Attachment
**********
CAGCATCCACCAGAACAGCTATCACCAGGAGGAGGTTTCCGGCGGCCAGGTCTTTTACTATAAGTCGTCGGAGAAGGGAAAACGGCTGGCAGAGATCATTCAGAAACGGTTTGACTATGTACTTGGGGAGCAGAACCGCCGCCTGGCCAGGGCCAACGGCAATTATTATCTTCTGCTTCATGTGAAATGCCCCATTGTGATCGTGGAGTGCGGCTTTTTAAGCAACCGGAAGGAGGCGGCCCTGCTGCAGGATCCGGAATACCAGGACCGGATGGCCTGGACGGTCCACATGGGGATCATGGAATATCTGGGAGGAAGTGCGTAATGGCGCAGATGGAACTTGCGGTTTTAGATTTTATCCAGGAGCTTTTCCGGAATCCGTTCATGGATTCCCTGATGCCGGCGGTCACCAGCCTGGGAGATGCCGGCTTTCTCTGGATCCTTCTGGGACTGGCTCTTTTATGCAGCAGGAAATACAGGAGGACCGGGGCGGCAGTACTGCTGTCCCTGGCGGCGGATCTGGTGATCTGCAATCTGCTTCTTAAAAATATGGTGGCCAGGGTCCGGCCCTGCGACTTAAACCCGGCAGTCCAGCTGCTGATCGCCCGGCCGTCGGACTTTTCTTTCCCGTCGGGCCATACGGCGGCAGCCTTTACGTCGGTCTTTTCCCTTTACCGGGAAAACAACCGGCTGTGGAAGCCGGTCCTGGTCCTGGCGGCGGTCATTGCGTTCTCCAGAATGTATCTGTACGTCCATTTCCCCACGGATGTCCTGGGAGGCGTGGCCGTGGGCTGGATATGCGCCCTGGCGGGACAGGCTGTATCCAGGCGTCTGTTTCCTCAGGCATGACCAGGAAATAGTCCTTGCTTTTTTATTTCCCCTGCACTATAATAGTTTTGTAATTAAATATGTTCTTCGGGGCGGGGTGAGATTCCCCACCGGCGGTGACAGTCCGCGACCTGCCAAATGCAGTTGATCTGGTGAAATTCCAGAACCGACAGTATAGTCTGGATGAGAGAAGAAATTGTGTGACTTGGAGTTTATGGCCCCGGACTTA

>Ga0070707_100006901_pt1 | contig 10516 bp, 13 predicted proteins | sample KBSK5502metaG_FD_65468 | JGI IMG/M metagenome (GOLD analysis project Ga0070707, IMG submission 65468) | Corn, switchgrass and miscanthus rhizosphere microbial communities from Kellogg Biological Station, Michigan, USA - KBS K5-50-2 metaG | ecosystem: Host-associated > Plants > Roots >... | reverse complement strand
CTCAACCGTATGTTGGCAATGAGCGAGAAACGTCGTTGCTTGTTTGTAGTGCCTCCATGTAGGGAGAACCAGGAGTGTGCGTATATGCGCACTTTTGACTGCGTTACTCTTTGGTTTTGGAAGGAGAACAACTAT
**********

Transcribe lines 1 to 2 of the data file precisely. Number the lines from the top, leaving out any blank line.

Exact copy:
CAGCATCCACCAGAACAGCTATCACCAGGAGGAGGTTTCCGGCGGCCAGGTCTTTTACTATAAGTCGTCGGAGAAGGGAAAACGGCTGGCAGAGATCATTCAGAAACGGTTTGACTATGTACTTGGGGAGCAGAACCGCCGCCTGGCCAGGGCCAACGGCAATTATTATCTTCTGCTTCATGTGAAATGCCCCATTGTGATCGTGGAGTGCGGCTTTTTAAGCAACCGGAAGGAGGCGGCCCTGCTGCAGGATCCGGAATACCAGGACCGGATGGCCTGGACGGTCCACATGGGGATCATGGAATATCTGGGAGGAAGTGCGTAATGGCGCAGATGGAACTTGCGGTTTTAGATTTTATCCAGGAGCTTTTCCGGAATCCGTTCATGGATTCCCTGATGCCGGCGGTCACCAGCCTGGGAGATGCCGGCTTTCTCTGGATCCTTCTGGGACTGGCTCTTTTATGCAGCAGGAAATACAGGAGGACCGGGGCGGCAGTACTGCTGTCCCTGGCGGCGGATCTGGTGATCTGCAATCTGCTTCTTAAAAATATGGTGGCCAGGGTCCGGCCCTGCGACTTAAACCCGGCAGTCCAGCTGCTGATCGCCCGGCCGTCGGACTTTTCTTTCCCGTCGGGCCATACGGCGGCAGCCTTTACGTCGGTCTTTTCCCTTTACCGGGAAAACAACCGGCTGTGGAAGCCGGTCCTGGTCCTGGCGGCGGTCATTGCGTTCTCCAGAATGTATCTGTACGTCCATTTCCCCACGGATGTCCTGGGAGGCGTGGCCGTGGGCTGGATATGCGCCCTGGCGGGACAGGCTGTATCCAGGCGTCTGTTTCCTCAGGCATGACCAGGAAATAGTCCTTGCTTTTTTATTTCCCCTGCACTATAATAGTTTTGTAATTAAATATGTTCTTCGGGGCGGGGTGAGATTCCCCACCGGCGGTGACAGTCCGCGACCTGCCAAATGCAGTTGATCTGGTGAAATTCCAGAACCGACAGTATAGTCTGGATGAGAGAAGAAATTGTGTGACTTGGAGTTTATGGCCCCGGACTTA

>Ga0070707_100006901_pt1 | contig 10516 bp, 13 predicted proteins | sample KBSK5502metaG_FD_65468 | JGI IMG/M metagenome (GOLD analysis project Ga0070707, IMG submission 65468) | Corn, switchgrass and miscanthus rhizosphere microbial communities from Kellogg Biological Station, Michigan, USA - KBS K5-50-2 metaG | ecosystem: Host-associated > Plants > Roots >... | reverse complement strand